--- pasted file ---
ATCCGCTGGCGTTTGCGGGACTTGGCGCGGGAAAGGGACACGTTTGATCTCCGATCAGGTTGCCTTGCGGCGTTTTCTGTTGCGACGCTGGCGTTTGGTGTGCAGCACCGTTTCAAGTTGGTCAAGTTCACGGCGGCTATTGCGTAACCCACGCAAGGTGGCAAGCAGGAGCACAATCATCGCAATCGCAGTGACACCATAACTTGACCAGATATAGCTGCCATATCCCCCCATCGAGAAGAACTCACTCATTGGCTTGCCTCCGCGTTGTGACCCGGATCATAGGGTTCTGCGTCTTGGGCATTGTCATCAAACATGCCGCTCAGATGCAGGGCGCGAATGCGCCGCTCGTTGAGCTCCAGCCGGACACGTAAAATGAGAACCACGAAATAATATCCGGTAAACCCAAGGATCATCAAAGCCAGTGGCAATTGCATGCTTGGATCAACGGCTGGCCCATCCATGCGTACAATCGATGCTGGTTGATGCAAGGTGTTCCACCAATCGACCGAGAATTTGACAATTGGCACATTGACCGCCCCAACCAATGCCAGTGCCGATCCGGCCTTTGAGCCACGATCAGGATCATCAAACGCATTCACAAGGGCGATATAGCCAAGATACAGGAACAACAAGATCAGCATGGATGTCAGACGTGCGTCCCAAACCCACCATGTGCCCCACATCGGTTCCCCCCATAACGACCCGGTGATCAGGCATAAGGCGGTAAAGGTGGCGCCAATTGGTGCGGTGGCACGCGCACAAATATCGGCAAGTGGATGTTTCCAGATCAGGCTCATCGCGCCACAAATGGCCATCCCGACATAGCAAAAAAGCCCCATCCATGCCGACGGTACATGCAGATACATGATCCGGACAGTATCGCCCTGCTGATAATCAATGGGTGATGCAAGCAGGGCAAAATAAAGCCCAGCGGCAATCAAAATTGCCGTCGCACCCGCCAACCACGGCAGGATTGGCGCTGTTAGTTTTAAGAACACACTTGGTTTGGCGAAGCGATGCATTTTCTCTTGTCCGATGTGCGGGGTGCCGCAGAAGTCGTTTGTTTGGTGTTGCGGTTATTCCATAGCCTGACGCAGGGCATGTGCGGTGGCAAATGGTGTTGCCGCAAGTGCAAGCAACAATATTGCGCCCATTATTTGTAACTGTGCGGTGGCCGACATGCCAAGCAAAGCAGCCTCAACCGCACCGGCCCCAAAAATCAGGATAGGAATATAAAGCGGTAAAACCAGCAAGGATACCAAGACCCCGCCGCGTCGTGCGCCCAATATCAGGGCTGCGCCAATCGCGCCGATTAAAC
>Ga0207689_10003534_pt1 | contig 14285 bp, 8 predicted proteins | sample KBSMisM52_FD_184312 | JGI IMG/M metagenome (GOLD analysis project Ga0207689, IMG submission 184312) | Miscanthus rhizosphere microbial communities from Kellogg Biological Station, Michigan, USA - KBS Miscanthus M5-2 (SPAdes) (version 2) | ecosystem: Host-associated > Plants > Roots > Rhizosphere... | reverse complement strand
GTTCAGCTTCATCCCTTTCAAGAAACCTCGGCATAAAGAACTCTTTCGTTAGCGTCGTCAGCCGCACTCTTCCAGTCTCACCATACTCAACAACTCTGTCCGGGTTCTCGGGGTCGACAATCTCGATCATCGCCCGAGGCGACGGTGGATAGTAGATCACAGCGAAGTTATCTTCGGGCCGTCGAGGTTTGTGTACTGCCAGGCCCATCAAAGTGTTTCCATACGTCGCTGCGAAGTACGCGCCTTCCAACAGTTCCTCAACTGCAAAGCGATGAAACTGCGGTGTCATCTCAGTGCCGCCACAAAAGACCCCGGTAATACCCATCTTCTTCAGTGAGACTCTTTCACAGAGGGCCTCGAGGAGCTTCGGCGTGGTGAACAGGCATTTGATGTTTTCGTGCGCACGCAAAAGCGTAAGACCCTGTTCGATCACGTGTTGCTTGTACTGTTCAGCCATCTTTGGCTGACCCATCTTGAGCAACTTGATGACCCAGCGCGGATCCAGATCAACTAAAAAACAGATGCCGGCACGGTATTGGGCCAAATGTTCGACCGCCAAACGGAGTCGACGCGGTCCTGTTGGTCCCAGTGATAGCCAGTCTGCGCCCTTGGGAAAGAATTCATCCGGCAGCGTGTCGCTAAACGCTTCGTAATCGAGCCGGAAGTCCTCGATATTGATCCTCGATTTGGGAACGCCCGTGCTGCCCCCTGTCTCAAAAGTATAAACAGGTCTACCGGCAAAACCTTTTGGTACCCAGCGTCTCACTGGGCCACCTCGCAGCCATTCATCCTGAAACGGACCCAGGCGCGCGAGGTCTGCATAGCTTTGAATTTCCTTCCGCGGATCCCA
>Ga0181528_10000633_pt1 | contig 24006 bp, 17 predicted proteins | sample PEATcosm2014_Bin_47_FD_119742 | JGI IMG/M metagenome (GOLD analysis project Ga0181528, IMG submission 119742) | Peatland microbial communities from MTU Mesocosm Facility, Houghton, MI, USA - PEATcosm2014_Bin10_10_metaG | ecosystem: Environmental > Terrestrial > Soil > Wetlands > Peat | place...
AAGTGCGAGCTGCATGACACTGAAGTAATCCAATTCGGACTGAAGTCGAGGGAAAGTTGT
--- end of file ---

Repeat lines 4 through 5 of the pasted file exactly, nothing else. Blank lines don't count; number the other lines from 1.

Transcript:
>Ga0181528_10000633_pt1 | contig 24006 bp, 17 predicted proteins | sample PEATcosm2014_Bin_47_FD_119742 | JGI IMG/M metagenome (GOLD analysis project Ga0181528, IMG submission 119742) | Peatland microbial communities from MTU Mesocosm Facility, Houghton, MI, USA - PEATcosm2014_Bin10_10_metaG | ecosystem: Environmental > Terrestrial > Soil > Wetlands > Peat | place...
AAGTGCGAGCTGCATGACACTGAAGTAATCCAATTCGGACTGAAGTCGAGGGAAAGTTGT